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Lily BrothertonFundRaiser recently hired an expert in Social Media. This week, she’s starting work creating videos, educating staff about using Twitter, and creating a more lively presence on Facebook.  She’s been actively involved in social media for the last 4 years… since she was 12 years old. Yes, our newest staff member is just 16 and the daughter of Autumn Shirley, CEO of FundRaiser. Her name is Lily Brotherton and she is our social media intern.  

When I interviewed her this morning, our dialog took a slightly different direction than the usual interviews:

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Having been associated with FundRaiser (and its founder, Gene Weinbeck) for more than a quarter century is, frankly, rather difficult for me to consider without thinking of the myriad changes (personal and professional, local and international, physical and metaphysical) that have occurred during that time. Some reflections bring out nostalgic yearnings for a return to a simpler life, while others evoke a sense of gratitude that “it” isn’t what “it” used to be. Change, in itself, could care less about how I view what was, and change will continue regardless of what I think.

In the mid-80’s my brother asked me to come to Missouri to help with his business, where, he assured me, I’d get the chance to learn computers while earning “Ozark” wages. With not a little trepidation, I agreed, packed everything I owned, including my best pal, Harry S Trudog, into a VW microbus (remember those?) and drove from Louisiana to the sleepy south central Missouri town of West Plains. I quickly learned that “Ozark” wages consisted of $50.00 per week and a place to stay, and that my education in computers was to be in the form self-education, using a then-new IBM PC with both the MS-DOS and BASIC manuals, and a single software program called Lotus 1-2-3. And, while it seemed a rude awakening in one sense, I’ll be forever grateful to my brother for the introduction to my mentor, and friend, Gene Weinbeck, who not only taught me about computers, but also about what it means to care about other people, the value of supporting others’ endeavors, and the ability to adapt to change.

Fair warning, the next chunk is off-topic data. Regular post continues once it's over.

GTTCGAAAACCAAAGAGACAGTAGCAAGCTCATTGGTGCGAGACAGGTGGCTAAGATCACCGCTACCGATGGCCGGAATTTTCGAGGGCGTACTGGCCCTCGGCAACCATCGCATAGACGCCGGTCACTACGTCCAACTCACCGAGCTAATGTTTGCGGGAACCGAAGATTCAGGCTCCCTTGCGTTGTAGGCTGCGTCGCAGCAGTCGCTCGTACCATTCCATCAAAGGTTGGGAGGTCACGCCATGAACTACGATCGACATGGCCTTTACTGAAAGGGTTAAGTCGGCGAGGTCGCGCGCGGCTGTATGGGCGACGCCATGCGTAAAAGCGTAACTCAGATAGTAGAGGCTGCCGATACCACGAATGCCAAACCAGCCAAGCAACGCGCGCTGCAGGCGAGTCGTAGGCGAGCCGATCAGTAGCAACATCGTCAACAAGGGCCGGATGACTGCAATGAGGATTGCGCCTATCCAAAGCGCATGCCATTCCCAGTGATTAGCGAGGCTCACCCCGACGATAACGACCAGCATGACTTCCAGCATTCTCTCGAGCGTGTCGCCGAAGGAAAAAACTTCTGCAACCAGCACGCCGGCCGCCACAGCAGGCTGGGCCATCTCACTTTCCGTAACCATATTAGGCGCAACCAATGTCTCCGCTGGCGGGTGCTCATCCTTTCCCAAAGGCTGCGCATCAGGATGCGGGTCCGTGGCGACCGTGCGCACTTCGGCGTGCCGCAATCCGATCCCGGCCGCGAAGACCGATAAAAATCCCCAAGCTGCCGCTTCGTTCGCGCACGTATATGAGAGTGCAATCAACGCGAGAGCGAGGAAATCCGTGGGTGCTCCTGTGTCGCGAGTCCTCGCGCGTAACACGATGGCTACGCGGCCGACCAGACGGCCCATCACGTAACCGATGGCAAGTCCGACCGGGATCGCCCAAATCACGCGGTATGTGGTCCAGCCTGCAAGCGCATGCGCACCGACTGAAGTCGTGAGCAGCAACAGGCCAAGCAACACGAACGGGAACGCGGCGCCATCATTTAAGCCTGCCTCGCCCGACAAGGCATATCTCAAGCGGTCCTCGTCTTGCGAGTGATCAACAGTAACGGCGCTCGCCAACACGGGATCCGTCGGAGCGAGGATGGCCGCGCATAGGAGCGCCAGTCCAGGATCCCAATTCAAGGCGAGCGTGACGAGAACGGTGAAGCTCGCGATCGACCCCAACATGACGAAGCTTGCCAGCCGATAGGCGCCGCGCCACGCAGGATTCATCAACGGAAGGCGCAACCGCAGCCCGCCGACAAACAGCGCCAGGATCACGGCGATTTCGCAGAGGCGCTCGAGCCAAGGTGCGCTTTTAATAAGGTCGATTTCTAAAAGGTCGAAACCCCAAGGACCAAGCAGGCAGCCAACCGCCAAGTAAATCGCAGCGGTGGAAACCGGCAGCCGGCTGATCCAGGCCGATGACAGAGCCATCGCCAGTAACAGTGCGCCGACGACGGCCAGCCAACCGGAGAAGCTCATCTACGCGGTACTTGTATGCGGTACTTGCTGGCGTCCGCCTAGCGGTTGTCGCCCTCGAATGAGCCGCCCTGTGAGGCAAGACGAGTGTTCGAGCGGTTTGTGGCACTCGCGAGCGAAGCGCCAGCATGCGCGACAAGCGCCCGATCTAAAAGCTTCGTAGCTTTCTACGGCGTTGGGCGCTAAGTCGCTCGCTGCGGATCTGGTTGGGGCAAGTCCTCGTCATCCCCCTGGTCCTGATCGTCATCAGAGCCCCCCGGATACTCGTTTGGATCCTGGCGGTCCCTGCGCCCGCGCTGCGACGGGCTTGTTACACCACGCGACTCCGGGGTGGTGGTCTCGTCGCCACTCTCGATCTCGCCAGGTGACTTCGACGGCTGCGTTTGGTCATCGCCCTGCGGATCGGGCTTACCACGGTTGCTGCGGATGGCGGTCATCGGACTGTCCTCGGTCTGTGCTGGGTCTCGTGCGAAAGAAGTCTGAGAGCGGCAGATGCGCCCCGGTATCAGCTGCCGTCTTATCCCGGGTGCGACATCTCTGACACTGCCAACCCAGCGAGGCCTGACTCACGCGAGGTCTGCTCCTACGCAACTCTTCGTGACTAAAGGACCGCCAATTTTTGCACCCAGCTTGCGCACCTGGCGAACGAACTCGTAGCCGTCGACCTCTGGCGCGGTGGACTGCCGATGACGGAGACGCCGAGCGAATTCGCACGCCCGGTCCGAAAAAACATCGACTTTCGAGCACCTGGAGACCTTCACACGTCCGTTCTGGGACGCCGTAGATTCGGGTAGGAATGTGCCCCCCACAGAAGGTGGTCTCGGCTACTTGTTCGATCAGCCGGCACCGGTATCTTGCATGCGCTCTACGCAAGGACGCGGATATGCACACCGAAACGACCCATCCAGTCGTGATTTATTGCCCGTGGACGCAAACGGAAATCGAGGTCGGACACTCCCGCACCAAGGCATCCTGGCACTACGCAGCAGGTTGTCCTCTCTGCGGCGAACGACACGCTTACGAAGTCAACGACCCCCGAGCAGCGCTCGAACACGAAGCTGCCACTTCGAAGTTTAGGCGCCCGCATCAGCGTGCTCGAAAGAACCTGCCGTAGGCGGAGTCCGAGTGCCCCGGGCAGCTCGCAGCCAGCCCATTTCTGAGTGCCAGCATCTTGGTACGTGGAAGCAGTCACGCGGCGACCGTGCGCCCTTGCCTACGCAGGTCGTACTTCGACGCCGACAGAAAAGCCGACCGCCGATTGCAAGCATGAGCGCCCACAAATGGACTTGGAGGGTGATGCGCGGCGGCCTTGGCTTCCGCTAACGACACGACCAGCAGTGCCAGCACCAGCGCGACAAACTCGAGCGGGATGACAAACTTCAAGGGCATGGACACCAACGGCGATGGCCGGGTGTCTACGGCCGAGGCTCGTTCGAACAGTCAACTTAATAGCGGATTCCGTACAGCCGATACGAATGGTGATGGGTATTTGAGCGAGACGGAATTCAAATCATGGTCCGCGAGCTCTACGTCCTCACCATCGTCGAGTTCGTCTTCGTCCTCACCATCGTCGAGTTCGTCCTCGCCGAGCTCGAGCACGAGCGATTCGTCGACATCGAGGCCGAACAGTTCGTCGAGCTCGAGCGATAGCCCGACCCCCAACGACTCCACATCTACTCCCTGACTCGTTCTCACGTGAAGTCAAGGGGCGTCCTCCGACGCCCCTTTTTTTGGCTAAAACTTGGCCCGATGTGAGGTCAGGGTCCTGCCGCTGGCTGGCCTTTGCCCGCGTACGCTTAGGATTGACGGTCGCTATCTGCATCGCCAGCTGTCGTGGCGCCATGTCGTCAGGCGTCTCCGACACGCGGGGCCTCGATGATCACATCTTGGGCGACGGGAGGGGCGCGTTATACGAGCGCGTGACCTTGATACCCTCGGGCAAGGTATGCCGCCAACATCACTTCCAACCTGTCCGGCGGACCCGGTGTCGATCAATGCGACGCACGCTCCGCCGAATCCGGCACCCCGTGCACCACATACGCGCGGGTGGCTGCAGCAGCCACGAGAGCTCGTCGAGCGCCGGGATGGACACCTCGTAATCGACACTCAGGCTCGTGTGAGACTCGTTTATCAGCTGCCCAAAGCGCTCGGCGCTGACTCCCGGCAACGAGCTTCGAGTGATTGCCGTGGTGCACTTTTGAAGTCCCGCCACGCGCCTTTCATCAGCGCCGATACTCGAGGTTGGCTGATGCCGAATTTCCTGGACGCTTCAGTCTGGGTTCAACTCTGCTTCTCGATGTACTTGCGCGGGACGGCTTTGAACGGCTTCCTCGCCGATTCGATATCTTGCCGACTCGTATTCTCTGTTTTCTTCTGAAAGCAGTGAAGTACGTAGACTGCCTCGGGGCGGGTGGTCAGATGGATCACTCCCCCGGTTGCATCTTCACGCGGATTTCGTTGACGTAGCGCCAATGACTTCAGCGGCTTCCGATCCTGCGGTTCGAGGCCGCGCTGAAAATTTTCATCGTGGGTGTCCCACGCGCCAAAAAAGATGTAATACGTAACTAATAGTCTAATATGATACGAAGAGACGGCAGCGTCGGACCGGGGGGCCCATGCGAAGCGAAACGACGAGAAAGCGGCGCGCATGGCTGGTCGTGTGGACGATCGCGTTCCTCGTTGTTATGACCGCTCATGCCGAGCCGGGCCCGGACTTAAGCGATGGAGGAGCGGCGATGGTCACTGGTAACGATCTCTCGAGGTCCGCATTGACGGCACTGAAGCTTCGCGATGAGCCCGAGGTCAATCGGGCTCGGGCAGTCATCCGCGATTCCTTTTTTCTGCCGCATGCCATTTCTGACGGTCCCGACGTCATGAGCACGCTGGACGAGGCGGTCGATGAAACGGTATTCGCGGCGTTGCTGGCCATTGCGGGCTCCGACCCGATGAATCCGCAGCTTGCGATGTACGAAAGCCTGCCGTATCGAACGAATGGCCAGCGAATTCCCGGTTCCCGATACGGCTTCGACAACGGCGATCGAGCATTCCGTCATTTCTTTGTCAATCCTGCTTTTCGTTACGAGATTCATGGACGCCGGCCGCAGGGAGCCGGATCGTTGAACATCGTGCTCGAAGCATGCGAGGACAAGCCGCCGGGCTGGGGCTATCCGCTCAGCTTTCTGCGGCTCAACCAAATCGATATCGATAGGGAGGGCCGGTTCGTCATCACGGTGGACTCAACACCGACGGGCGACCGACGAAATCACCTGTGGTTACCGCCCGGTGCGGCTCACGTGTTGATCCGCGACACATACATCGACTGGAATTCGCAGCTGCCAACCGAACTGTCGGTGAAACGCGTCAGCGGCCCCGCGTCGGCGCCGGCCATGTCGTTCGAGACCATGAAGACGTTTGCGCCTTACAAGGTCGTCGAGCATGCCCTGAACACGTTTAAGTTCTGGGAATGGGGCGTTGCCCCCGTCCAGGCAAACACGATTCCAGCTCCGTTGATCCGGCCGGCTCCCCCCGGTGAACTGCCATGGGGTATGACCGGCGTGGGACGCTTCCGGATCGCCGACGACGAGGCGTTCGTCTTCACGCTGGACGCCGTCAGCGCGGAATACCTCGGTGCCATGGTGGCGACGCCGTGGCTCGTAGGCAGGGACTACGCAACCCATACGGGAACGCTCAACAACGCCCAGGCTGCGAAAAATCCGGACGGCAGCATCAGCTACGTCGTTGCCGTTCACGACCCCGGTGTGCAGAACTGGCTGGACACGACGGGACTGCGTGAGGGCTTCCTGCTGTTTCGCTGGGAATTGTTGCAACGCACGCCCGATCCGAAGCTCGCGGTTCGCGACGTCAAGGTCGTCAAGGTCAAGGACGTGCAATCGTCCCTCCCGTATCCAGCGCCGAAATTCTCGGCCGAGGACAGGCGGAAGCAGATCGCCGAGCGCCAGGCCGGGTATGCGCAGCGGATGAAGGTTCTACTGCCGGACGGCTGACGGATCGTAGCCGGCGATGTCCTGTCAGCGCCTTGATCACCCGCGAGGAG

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A couple of years ago I wrote an article about the differences between our Multi-User versions of FundRaiser and the Client/Server versions of FundRaiser.  And you may want to visit that article for a more technical explanation of things, but in this week's blog I'll attempt to give you the short version.

Client/Server versions can allow more than one person to use the program simultaneously, like Multi-User versions, but that's not their real purpose and strength.  Speed with safety is the real benefit to Client/Server versions, speeding up processes while insuring that no data becomes corrupt or lost.  Most "regular" versions of software are installed directly to the computer at hand, and that computer does all the work, so it's called a "stand alone" setup.  On networks of computers, it can be advantageous to have the program installed on a special computer called a Server, and allow other computers (Clients) to run the program over the network.